The Web's March Toward Self Reliance: Web Organization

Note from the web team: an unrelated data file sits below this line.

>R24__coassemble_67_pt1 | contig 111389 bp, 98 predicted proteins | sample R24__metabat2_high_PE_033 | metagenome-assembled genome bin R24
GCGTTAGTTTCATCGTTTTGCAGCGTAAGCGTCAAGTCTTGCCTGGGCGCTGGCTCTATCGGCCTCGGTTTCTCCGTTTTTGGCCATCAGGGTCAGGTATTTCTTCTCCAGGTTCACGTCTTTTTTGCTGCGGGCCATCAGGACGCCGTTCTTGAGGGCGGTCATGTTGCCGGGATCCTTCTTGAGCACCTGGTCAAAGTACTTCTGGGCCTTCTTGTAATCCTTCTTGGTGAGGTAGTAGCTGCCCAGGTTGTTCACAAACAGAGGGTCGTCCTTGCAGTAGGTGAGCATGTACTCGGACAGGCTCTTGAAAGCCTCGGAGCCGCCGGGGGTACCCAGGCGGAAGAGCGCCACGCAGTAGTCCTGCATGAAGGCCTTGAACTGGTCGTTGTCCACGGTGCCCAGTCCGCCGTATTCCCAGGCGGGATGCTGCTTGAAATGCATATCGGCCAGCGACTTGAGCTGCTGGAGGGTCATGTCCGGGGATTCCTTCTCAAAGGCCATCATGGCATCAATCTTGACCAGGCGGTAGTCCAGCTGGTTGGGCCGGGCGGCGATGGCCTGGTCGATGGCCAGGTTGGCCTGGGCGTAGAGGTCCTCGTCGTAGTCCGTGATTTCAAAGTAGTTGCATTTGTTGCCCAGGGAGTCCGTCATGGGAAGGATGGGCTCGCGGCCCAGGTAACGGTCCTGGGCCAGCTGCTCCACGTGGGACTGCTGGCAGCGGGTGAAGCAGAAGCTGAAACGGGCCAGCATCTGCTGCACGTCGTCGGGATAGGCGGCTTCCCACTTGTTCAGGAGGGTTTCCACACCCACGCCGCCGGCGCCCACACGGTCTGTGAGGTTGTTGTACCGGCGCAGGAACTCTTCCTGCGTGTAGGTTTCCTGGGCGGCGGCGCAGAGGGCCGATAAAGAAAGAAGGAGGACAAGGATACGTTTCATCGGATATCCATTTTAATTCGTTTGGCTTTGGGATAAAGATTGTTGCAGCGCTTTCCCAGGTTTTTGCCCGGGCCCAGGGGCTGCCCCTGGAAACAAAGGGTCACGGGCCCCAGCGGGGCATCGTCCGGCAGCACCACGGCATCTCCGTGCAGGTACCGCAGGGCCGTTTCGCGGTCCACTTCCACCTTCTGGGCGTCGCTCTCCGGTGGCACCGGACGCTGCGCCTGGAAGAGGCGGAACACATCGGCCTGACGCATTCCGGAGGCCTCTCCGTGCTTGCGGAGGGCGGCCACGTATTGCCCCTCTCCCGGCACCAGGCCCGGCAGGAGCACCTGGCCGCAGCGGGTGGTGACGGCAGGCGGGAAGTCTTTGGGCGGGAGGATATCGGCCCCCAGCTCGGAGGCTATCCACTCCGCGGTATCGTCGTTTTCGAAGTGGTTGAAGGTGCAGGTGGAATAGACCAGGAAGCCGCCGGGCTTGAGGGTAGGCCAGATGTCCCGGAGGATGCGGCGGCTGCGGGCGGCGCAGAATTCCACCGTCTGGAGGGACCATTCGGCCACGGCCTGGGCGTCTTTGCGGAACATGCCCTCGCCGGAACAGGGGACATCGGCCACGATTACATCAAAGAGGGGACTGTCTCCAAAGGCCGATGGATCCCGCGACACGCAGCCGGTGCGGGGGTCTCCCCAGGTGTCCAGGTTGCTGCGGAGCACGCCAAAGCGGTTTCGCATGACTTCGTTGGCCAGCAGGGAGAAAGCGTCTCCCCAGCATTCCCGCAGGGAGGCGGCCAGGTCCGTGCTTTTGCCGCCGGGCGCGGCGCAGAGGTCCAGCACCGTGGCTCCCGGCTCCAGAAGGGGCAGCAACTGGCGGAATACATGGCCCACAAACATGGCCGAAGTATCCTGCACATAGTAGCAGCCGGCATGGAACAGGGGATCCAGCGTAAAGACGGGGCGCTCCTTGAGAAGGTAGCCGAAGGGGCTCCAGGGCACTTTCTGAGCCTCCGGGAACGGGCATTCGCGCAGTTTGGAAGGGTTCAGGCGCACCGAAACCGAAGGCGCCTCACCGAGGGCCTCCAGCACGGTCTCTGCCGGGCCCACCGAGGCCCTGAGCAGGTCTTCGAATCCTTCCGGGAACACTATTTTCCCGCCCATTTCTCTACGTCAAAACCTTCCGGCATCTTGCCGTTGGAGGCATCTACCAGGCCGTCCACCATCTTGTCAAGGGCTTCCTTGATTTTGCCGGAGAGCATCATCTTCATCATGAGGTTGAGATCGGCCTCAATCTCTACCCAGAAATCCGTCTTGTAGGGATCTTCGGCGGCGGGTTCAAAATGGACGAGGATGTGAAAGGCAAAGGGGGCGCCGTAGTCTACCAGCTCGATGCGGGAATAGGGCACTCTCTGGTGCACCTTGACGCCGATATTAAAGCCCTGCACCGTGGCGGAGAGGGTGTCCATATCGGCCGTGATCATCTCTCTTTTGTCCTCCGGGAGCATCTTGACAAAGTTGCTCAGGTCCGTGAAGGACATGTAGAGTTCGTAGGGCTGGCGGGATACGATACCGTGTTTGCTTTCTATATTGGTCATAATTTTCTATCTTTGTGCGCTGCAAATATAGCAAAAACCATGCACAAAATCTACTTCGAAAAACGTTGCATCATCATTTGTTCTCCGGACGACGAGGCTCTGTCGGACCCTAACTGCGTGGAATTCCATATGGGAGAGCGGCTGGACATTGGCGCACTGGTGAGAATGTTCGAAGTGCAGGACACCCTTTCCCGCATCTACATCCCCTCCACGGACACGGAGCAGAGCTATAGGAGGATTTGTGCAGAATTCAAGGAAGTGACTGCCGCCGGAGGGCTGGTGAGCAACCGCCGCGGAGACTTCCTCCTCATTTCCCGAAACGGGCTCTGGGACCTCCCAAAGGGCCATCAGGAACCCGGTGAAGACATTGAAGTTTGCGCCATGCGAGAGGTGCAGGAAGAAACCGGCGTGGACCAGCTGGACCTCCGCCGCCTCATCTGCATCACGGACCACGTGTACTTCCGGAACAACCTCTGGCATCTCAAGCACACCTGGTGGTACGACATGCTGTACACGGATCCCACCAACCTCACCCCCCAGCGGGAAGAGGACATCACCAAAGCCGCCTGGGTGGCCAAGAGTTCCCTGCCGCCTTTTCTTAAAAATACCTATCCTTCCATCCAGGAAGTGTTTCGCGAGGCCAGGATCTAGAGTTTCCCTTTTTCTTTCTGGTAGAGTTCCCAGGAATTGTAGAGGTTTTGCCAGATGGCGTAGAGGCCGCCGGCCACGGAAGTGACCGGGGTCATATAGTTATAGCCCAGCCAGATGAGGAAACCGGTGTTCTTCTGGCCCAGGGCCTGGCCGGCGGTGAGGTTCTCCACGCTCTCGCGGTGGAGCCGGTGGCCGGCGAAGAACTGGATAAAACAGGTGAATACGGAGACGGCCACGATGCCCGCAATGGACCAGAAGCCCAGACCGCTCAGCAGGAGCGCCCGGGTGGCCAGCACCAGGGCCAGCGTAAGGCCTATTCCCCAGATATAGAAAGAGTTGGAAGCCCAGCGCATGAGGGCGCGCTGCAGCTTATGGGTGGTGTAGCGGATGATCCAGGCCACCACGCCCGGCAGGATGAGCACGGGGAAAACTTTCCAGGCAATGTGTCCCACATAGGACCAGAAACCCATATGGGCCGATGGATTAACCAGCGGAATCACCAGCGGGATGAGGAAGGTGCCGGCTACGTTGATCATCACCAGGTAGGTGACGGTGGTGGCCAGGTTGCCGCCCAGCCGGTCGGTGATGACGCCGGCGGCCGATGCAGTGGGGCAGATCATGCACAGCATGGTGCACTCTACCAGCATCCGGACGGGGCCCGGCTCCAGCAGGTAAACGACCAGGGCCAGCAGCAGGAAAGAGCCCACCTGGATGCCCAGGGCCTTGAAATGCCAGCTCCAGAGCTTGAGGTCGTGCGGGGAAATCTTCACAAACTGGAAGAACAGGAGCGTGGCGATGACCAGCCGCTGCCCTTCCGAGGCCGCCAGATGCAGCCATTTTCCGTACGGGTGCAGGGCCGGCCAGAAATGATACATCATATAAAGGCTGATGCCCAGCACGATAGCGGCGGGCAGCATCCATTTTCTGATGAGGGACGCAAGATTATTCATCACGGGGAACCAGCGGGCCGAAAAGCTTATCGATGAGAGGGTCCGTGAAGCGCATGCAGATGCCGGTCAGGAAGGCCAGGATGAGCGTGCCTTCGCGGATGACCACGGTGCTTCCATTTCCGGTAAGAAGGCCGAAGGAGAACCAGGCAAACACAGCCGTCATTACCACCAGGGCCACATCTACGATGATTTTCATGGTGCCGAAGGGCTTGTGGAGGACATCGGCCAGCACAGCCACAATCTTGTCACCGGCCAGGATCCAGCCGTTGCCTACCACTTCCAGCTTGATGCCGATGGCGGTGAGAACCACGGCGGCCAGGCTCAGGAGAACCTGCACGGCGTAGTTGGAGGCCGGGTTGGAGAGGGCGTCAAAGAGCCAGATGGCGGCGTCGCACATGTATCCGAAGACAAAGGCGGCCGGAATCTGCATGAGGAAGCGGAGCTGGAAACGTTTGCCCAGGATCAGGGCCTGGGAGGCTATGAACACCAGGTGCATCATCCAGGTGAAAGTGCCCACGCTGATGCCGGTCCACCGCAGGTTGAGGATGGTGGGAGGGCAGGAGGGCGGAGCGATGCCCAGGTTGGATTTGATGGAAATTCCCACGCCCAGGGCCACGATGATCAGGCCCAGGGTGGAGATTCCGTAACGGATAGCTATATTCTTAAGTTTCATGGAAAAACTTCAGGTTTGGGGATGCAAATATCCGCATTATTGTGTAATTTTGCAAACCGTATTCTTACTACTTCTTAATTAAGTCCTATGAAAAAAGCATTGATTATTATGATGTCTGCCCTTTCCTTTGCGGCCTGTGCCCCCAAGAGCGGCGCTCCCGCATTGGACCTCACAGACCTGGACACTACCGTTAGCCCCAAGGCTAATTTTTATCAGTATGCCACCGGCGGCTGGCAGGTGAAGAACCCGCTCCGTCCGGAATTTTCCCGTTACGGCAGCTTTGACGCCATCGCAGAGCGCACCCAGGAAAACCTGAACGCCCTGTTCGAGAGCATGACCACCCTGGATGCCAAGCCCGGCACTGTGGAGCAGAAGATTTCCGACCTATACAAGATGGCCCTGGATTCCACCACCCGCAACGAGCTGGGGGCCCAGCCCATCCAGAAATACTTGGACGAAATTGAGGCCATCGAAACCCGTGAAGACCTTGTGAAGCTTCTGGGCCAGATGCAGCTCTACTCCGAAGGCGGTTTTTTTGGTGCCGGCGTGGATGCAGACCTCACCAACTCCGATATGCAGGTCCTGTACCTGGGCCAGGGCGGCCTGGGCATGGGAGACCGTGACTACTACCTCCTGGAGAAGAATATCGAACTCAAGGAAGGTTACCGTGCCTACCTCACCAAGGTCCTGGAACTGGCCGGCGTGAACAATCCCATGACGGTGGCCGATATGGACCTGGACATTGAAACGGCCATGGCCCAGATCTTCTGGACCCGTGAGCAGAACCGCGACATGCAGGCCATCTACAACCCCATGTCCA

At one of the first workshops of this year's Web 2.0, Caterina Fake of Flickr (now Yahoo!) described a dynamic that caught my atttention. The dynamic she described concerned the notion of "organizing the web". Here's what she described: Ten years ago, David Filo and Jerry Yang (the founders of Yahoo!) initiated web organization by hand-creating web directories. So initial web organization was done by two guys. Next, algorithmic search engines organized the web. This meant web organization was now being done by search engine developers. Then, in the late 1990s, Google came along, introducing PageRank to web search. PageRank had the effect of handing control over organizing the web to webmasters (via the ahref HTML command). Today, "tagging" -- pioneered by the likes of Flickr and de.li.cious -- is having the effect of pushing the organizing power down even lower in the ranks. Today, tagging is handing this power to all of us. At least all of us who have access to the web. Ms. Fake's vision is particularly interesting to me because it parallels the 500 year history of "America" that I have described here. That is, "America" means "the decentralization of concentrated power". As Fake described this morning, this same dynamic informs organization of the web. From two guys, to a handful of specialized engineers, to the multitude of web masters, and finally, to all of us. All of this in only 10 years. If the web is a mirror of ourselves, then this dynamic shows as clearly as anything can, exactly where we people are headed. Namely, straight toward self reliance.